British restaurant threatens another British restaurant over its branding on ‘Taqueria’
from a-place-that-sells-tacos department
One of the cornerstones of trademark law in most countries is that you cannot register descriptive terms or words. The reason should be obvious. If I run a search engine and want to trademark my business name, calling it “Google” sets me apart from the rest of the market. But if I called my search engine “Search Engine” and then tried to file it, it would be rejected because trademark law is not supposed to prevent competitors from identifying their products.
This should also be the case with “taqueria”, which is a word that means “place that sells tacos”. And yet, it looks like the UK somehow allowed Worldwide Taqueria to register the word. Now this company is threatening another taqueria, Sonora Taqueria, simply to have that word in his name.
On September 6, Taqueria’s attorneys delivered a 20-page letter to the owners of Sonora. The letter, seen by Eater London, outlined the technical details of the alleged Taqueria trademark infringement, in addition to any instances of alleged infringement. It also provided recommendations for resolution, with a response deadline set for September 21.
In response to a request for comment on the letter to Sonora, Ismael Munoz, Chief Operating Officer of Taqueria, said: “As with all trade mark registrations in the UK, the provisions of the Trade Mark Act grant the owner exclusive right to the mark, and those rights are infringed when the mark is used in the UK by another business without the owner’s consent. As such, use of TAQUERIA by Sonora Taqueria Ltd without the consent of Worldwide Taqueria Ltd constitutes trademark infringement.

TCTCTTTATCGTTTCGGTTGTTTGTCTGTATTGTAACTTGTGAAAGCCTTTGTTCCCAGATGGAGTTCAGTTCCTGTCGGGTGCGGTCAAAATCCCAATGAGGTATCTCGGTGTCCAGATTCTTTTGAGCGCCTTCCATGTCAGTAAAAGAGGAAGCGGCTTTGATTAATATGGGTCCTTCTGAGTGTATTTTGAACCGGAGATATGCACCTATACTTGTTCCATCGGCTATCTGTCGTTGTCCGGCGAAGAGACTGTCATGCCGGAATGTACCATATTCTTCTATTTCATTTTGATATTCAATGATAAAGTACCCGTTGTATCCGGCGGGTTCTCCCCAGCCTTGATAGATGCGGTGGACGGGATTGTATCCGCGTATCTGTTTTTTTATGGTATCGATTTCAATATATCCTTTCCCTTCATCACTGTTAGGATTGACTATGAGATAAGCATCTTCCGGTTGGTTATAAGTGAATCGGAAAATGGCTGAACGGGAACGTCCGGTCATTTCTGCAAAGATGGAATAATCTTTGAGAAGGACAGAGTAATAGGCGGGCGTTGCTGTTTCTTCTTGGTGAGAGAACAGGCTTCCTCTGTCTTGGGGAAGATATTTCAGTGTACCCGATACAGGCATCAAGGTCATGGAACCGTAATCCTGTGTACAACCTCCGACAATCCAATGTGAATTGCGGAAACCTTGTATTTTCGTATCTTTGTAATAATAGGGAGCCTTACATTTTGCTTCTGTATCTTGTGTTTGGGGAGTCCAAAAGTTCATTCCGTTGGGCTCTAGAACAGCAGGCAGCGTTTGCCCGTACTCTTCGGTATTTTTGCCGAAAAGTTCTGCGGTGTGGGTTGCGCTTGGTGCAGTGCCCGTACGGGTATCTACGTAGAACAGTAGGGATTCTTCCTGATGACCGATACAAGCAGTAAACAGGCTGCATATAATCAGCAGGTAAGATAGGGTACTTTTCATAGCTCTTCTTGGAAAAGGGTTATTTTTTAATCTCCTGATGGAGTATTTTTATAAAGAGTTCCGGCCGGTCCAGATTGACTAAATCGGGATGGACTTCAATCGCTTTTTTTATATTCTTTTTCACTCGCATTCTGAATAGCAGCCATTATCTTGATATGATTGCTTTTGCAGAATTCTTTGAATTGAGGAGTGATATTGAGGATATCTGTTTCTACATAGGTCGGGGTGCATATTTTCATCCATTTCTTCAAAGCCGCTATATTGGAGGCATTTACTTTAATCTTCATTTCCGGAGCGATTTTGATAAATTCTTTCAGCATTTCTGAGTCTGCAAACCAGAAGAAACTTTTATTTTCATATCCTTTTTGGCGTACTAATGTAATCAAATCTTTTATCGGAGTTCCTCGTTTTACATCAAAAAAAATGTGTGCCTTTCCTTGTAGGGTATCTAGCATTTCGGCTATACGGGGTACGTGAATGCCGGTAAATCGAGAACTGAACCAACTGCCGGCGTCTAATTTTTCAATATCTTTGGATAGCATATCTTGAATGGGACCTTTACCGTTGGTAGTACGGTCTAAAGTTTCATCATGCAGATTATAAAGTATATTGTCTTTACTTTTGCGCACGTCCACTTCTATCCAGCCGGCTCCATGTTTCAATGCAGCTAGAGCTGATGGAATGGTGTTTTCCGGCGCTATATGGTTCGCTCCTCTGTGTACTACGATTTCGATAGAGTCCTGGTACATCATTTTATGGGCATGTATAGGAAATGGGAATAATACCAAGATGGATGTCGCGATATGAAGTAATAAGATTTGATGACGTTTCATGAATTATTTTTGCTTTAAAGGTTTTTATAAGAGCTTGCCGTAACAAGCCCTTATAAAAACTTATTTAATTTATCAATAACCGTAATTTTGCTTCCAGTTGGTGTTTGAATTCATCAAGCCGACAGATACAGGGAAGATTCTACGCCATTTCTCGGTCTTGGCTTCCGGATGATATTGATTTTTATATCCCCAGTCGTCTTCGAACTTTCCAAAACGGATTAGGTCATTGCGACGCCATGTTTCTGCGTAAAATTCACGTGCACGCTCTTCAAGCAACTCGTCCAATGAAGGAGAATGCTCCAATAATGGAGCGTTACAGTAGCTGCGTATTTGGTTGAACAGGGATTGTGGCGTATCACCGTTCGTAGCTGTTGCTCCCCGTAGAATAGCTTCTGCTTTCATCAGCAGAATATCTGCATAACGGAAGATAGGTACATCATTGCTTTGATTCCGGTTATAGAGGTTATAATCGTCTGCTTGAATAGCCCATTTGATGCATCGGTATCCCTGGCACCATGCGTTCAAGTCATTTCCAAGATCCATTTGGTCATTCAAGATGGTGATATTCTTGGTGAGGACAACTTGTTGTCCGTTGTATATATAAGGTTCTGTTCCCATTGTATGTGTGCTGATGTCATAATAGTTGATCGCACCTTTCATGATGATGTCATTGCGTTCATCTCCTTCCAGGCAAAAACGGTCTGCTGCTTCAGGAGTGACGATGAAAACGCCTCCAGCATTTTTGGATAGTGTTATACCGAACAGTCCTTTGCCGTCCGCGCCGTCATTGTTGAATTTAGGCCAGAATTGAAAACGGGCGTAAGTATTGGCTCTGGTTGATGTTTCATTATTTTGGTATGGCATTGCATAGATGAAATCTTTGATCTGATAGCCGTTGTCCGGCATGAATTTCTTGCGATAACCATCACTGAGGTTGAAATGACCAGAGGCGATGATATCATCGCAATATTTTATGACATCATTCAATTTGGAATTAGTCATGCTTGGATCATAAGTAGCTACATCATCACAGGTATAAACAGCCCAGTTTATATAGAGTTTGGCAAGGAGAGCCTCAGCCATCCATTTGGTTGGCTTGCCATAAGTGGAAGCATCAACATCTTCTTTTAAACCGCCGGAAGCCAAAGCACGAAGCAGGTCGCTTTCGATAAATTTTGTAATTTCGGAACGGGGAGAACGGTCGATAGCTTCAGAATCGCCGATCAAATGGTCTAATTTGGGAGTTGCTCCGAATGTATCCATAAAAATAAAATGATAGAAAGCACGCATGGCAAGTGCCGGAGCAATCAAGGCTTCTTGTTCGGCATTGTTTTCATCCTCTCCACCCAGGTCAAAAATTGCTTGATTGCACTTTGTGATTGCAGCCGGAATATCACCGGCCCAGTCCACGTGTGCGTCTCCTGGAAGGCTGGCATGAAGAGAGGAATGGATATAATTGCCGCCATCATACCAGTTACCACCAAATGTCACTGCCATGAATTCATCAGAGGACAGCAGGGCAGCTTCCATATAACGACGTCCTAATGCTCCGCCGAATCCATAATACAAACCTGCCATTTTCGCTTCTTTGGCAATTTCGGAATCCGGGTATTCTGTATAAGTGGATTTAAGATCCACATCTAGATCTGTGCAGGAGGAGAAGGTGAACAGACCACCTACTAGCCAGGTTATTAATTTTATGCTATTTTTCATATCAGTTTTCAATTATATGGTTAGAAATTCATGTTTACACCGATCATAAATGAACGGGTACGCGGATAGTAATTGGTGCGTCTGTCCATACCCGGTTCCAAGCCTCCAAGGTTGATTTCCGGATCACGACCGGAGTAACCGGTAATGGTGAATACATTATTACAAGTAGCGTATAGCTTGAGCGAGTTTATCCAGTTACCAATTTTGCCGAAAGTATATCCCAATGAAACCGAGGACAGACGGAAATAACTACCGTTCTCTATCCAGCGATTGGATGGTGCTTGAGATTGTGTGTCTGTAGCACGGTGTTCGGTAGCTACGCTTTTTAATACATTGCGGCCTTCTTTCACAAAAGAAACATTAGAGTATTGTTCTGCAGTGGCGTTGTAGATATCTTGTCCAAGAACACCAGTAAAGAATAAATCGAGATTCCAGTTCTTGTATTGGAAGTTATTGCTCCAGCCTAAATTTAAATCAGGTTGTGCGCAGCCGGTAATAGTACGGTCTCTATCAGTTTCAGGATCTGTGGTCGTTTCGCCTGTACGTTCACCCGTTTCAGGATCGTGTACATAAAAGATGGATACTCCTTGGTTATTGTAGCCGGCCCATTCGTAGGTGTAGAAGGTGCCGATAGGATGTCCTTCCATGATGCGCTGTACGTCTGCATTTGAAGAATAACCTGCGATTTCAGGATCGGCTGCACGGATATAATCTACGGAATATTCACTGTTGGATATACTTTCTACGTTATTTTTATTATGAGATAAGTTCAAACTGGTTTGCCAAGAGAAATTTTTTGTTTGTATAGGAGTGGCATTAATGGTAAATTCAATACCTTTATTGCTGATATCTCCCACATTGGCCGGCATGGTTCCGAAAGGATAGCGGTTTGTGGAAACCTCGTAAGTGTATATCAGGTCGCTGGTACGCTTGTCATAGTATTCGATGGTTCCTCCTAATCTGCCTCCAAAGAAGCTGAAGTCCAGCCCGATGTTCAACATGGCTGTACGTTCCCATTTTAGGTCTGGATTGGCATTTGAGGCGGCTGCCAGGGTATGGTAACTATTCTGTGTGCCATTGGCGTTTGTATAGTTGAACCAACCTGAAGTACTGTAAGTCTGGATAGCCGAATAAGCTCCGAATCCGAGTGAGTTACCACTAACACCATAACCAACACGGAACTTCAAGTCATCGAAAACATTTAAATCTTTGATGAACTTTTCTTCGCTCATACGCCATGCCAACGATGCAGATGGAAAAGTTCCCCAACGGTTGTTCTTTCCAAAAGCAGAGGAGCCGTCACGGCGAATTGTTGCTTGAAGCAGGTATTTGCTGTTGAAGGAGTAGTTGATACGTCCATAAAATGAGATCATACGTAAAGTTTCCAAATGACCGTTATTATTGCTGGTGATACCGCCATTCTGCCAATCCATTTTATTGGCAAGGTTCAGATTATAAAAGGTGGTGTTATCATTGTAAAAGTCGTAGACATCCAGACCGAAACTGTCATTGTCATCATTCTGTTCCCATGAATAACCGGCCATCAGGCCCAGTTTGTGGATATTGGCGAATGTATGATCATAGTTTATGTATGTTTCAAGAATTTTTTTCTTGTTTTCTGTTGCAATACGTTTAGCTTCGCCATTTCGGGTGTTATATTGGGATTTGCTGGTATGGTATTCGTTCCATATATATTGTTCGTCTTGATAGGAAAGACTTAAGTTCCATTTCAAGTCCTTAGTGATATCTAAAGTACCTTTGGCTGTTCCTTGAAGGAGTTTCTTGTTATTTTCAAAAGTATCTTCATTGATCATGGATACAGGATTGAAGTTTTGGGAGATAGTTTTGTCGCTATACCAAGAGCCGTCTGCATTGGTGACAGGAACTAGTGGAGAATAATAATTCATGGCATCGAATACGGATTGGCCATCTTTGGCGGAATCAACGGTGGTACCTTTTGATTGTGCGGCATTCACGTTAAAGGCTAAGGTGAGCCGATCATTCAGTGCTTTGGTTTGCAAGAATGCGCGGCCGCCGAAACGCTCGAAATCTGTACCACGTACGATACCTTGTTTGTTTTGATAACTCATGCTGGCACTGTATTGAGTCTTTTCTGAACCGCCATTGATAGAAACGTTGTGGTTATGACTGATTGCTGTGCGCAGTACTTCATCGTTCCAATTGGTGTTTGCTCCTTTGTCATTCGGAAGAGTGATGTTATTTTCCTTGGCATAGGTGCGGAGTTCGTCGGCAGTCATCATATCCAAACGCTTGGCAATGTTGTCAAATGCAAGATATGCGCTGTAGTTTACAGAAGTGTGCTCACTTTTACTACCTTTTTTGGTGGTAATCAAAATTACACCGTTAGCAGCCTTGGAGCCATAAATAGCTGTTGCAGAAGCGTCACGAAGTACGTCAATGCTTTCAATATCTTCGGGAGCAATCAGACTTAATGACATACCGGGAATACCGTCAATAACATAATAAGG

If this ends up going to a UK court and not mocking the courtroom, there should be pitchforks and torches ready for all the good tacos in England to walk on brand desks. This is absurd.
What is more likely, however, is that this threat issued by Worldwide Taqueria against a competitor will spark a petition to simply cancel the brand entirely. It should never have been granted in the first place. “Taqueria” is no less descriptive than “burger joint” or “pizzeria”. Granting a trademark on these terms not only defeats the whole purpose of trademark laws, but it would cause absolute chaos in the marketplace and the legal system.
The people of Sonora Taqueria look ready to fight.
“Basically the general feeling we’re getting is that it’s worth fighting for,” Napier said. From the first conversations with lawyers who contacted Sonora after the owners posted on their Instagram account last week, they were encouraged to learn a distinction, where, in Napier’s words, “if you have something protected by copyright, it must be non-descriptive and distinctive. And the use of the word “taqueria” is descriptive and not distinctive.
“For [Taqueria] it’s the name of a business, but to anyone else it’s descriptive. It describes what your business does. And it’s not distinctive, because there can be many taquerias, just as there can be many pizzerias. Taqueria copyrighted in 2004, when, says Napier, “I imagine there were very few places in the UK using the word ‘taqueria’. But now there are many.
Trademark and copyright confusion aside, this is all pretty much perfect. We often see courts and IPOs get it wrong, but this one has to be one of the easiest mark undo’s I’ve come across.
Filed Under: taqueria, brand, uk
Companies: sonora taqueria, global taqueria